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http://dx.doi.org/10.1083/jcb.201006102DOI Listing
http://www.ncbi.nlm.nih.gov/pmc/articles/PMC2983072PMC
November 2010

Effects of omega-3 acid ethyl esters and aspirin, alone and in combination, on platelet function in healthy subjects.

Thromb Haemost 2008 Oct;100(4):634-41

Sanford Research/USD, 1100 E. 21st Street, Sioux Falls, SD 57105, USA.

Omega-3 fatty acids (n-3 FA) from oily fish are clinically useful for lowering triglycerides and reducing risk of heart attacks. Accordingly, patients at risk are often advised to take both aspirin and n-3 FA. However, both of these agents can increase bleeding times, and the extent to which the combination inhibits platelet function is unknown. The purpose of this pilot study was to determine the effects of a prescription omega-3 FA product (P-OM3) and aspirin, alone and in combination, on platelet aggregation assessed by whole blood impedance aggregometry (WBA). Ten healthy volunteers provided blood samples on four separate occasions: Day 1, baseline; Day 2, one day after taking aspirin (2 x 325 mg tablets); Day 29, after 28 days of P-OM3 (4 capsules/day); and Day 30, after one day of combined P-OM3 and aspirin. WBA was tested with two concentrations of collagen, with ADP and with a thrombin receptor activating peptide (TRAP). Compared to baseline, aspirin alone inhibited aggregation only with low-dose collagen stimulation; P-OM3 alone did not inhibit aggregation with any agonist; and combined therapy inhibited aggregation with all agonists but TRAP. Significant interactions between interventions were not observed in response to any agonist. In conclusion, P-OM3 alone did not inhibit platelet aggregation, but did (with two agonists) when combined with aspirin. Since previous studies have not reported a clinically significant risk for bleeding in subjects on combined therapy, P-OM3 may safely enhance the anti-platelet effect of aspirin.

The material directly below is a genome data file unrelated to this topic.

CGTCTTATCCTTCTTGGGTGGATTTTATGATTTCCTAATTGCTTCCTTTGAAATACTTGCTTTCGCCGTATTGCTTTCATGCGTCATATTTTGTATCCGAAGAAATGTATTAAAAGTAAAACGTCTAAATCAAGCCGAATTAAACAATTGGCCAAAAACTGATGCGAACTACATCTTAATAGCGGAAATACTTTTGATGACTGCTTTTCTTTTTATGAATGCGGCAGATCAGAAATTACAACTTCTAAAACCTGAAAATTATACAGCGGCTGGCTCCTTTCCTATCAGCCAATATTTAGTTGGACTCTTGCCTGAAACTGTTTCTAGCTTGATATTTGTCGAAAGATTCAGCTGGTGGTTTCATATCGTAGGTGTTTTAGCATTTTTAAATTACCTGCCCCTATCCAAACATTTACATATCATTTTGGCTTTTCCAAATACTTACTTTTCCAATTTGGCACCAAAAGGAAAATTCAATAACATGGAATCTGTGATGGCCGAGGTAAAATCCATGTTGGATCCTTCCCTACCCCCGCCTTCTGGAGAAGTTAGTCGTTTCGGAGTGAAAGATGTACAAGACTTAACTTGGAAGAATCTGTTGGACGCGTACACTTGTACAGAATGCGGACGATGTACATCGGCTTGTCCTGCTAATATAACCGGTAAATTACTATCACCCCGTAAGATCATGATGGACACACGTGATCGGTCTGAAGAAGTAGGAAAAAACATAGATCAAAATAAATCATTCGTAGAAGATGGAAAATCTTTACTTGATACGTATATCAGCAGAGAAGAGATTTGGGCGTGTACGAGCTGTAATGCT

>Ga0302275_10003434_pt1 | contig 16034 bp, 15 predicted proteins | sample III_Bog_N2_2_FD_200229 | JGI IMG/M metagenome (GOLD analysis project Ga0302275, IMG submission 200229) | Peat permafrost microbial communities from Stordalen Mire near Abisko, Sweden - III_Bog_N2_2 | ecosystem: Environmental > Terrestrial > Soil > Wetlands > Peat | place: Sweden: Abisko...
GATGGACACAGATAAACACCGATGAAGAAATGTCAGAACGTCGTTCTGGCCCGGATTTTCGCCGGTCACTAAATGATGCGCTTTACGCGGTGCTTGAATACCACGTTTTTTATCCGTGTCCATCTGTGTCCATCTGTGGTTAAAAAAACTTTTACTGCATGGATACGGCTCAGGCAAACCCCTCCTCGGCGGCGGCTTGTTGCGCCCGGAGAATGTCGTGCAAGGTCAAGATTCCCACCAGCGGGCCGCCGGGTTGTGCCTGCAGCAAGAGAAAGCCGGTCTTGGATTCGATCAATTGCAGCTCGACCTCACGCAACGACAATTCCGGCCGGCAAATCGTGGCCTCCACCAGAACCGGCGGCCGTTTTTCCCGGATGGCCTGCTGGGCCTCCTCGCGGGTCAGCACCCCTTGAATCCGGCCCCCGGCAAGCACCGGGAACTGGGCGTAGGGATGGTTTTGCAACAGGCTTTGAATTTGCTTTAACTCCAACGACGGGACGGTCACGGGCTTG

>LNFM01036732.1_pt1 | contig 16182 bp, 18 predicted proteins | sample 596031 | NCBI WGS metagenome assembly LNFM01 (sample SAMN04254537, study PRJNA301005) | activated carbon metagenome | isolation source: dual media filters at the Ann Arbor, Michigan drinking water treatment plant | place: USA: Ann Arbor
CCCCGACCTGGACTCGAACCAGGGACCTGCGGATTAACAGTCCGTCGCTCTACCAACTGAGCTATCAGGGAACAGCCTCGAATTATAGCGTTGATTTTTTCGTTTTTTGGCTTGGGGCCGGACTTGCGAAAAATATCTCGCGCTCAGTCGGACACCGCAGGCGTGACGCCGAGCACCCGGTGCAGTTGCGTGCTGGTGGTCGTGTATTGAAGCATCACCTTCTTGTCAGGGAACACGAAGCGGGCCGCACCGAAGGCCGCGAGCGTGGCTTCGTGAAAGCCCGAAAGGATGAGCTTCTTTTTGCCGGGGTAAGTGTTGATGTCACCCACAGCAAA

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October 2008

A novel role for PECAM-1 in megakaryocytokinesis and recovery of platelet counts in thrombocytopenic mice.

Blood 2007 May 18;109(10):4237-44. Epub 2007 Jan 18.

Centre for Cardiovascular Sciences, Institute of Biomedical Research, Division of Medical Sciences, The Medical School, University of Birmingham, Birmingham, United Kingdom.